So knowing what I do about the bureaucracy I sent them a cursory email requesting numbers of refugees for Buffalo and Erie county not really expecting all that much to happen and immediately dismissed the idea that I would receive any helpful response. I happen to check my email a few hours later and what do I find but the HOLY GRAIL OF REFUGEE DATA. I kid you not there was a list of every refugee that has ever entered Buffalo, Erie County, Upstate New York, New York State, and the U.S. in total separated by individual year dating back to 2001. INDIVIDUAL YEAR. THAT IS HUGE. I scroll down to find that they also have already compiled EVERY POSSIBLE GRAPH I COULD EVER HAVE CLUMSILY TRIED TO MAKE. They compared every region, displayed percentages, and mother of god there were line graphs galore. At this point I could weep with joy but I continue to scroll down to find that they also provided the number of refugees resettled in the surrounding counties as well, individually listed by ethnicity and primary language spoken, you know just in case I had some sort of data base I was trying to amass and decide which additional areas to include based on the refugee populations that lived there- OH WAIT. THAT IS EXACTLY WHAT I AM DOING. THAT EXACT THING. At this point a stray tear or two may have escaped, but there were no witnesses to confirm and I was too far in shock to notice.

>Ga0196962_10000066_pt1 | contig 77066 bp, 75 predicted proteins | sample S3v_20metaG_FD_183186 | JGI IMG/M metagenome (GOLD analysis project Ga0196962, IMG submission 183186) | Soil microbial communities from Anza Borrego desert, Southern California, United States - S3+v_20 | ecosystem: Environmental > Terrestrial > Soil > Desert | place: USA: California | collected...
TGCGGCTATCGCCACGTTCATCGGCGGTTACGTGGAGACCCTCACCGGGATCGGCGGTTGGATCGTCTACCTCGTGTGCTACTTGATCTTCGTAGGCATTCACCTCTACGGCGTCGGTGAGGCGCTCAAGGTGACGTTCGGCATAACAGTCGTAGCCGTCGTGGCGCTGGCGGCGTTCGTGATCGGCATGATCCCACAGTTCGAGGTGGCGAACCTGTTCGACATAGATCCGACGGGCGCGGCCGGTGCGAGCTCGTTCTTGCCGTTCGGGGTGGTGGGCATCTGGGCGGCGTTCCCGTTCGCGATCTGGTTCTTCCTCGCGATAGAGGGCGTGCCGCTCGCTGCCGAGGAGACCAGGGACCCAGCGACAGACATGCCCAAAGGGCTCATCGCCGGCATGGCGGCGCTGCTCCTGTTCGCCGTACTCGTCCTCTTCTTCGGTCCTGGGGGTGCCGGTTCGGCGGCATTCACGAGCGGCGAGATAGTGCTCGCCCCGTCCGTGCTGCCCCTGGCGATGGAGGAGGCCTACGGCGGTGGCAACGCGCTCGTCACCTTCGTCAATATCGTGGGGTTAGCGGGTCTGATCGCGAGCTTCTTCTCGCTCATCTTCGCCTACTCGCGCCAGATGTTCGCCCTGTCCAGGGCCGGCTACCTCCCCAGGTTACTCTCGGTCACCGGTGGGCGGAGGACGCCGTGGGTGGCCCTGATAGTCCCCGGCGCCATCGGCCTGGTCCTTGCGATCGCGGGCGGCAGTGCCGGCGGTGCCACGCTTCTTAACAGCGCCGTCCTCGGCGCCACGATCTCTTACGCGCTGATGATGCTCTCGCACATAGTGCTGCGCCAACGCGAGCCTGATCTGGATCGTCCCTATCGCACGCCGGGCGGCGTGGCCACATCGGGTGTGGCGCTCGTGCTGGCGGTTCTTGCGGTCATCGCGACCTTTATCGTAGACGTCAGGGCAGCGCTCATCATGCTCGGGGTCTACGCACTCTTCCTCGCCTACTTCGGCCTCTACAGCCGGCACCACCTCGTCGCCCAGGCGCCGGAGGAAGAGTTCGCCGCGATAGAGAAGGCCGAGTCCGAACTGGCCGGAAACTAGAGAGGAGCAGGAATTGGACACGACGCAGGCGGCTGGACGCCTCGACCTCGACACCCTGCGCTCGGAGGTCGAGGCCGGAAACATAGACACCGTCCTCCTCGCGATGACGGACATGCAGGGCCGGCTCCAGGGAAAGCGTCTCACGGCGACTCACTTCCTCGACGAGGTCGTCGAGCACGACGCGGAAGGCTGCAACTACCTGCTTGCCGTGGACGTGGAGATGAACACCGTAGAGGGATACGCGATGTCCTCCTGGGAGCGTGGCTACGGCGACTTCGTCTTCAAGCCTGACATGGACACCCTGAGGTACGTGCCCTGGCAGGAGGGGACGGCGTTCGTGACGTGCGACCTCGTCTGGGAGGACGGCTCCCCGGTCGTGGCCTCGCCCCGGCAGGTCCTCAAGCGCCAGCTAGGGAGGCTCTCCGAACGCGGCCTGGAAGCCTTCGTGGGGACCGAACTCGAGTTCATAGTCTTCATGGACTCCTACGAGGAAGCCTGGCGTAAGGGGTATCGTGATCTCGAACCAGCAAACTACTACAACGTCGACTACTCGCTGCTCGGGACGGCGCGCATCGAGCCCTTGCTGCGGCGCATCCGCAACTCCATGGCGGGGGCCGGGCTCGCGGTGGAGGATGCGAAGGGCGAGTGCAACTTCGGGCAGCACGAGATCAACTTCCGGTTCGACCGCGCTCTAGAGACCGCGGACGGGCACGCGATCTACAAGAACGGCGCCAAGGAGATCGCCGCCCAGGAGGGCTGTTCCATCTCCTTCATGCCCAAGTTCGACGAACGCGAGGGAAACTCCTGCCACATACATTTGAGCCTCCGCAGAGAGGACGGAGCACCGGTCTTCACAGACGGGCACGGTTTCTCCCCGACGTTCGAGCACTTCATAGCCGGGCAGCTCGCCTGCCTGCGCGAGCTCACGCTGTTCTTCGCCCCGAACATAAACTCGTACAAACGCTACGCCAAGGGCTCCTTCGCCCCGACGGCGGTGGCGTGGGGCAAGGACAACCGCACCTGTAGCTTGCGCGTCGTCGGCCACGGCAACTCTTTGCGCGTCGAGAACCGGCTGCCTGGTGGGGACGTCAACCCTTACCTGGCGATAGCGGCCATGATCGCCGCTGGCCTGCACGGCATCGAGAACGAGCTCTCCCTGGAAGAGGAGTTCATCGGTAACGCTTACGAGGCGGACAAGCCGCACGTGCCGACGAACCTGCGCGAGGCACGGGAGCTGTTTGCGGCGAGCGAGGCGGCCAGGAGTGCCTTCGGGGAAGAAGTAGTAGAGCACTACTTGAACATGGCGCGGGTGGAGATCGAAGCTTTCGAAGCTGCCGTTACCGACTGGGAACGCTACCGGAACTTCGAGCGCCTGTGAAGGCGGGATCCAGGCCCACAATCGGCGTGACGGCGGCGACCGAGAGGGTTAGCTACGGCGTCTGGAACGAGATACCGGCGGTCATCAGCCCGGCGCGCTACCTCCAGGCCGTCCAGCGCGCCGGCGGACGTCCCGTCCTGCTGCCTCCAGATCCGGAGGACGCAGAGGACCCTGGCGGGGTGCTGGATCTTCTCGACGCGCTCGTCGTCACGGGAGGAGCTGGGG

In short, please everyone bow down to WRAPS and the lives it has saved today.